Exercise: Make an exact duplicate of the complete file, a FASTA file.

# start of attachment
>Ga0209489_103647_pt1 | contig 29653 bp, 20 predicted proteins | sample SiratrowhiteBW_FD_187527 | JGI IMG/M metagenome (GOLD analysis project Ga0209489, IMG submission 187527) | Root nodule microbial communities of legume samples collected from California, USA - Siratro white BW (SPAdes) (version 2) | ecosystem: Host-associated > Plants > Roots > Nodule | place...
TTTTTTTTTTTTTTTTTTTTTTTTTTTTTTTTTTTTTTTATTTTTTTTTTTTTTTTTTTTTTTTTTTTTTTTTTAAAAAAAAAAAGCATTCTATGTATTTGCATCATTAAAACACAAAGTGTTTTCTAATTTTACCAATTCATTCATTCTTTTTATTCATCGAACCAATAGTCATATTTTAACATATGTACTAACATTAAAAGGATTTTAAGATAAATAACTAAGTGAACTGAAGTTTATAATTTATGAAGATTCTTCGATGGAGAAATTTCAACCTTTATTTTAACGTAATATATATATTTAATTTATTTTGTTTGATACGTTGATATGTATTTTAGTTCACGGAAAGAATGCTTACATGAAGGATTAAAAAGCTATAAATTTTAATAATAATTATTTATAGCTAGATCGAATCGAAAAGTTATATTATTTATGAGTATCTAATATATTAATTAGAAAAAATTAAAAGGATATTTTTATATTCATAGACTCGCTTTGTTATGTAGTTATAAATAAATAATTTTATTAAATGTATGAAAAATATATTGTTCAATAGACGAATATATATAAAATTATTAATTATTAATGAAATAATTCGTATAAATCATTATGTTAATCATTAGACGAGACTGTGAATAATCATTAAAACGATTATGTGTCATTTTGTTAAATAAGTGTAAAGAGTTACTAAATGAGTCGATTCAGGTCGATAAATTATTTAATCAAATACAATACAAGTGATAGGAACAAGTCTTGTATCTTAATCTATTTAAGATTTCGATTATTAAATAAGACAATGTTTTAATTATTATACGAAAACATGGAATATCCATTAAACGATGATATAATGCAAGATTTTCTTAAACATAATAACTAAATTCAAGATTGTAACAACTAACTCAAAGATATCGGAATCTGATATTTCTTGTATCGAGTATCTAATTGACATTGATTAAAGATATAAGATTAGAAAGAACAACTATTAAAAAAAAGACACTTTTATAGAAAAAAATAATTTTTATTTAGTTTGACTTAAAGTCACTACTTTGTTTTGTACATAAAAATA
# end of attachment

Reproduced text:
>Ga0209489_103647_pt1 | contig 29653 bp, 20 predicted proteins | sample SiratrowhiteBW_FD_187527 | JGI IMG/M metagenome (GOLD analysis project Ga0209489, IMG submission 187527) | Root nodule microbial communities of legume samples collected from California, USA - Siratro white BW (SPAdes) (version 2) | ecosystem: Host-associated > Plants > Roots > Nodule | place...
TTTTTTTTTTTTTTTTTTTTTTTTTTTTTTTTTTTTTTTATTTTTTTTTTTTTTTTTTTTTTTTTTTTTTTTTTAAAAAAAAAAAGCATTCTATGTATTTGCATCATTAAAACACAAAGTGTTTTCTAATTTTACCAATTCATTCATTCTTTTTATTCATCGAACCAATAGTCATATTTTAACATATGTACTAACATTAAAAGGATTTTAAGATAAATAACTAAGTGAACTGAAGTTTATAATTTATGAAGATTCTTCGATGGAGAAATTTCAACCTTTATTTTAACGTAATATATATATTTAATTTATTTTGTTTGATACGTTGATATGTATTTTAGTTCACGGAAAGAATGCTTACATGAAGGATTAAAAAGCTATAAATTTTAATAATAATTATTTATAGCTAGATCGAATCGAAAAGTTATATTATTTATGAGTATCTAATATATTAATTAGAAAAAATTAAAAGGATATTTTTATATTCATAGACTCGCTTTGTTATGTAGTTATAAATAAATAATTTTATTAAATGTATGAAAAATATATTGTTCAATAGACGAATATATATAAAATTATTAATTATTAATGAAATAATTCGTATAAATCATTATGTTAATCATTAGACGAGACTGTGAATAATCATTAAAACGATTATGTGTCATTTTGTTAAATAAGTGTAAAGAGTTACTAAATGAGTCGATTCAGGTCGATAAATTATTTAATCAAATACAATACAAGTGATAGGAACAAGTCTTGTATCTTAATCTATTTAAGATTTCGATTATTAAATAAGACAATGTTTTAATTATTATACGAAAACATGGAATATCCATTAAACGATGATATAATGCAAGATTTTCTTAAACATAATAACTAAATTCAAGATTGTAACAACTAACTCAAAGATATCGGAATCTGATATTTCTTGTATCGAGTATCTAATTGACATTGATTAAAGATATAAGATTAGAAAGAACAACTATTAAAAAAAAGACACTTTTATAGAAAAAAATAATTTTTATTTAGTTTGACTTAAAGTCACTACTTTGTTTTGTACATAAAAATA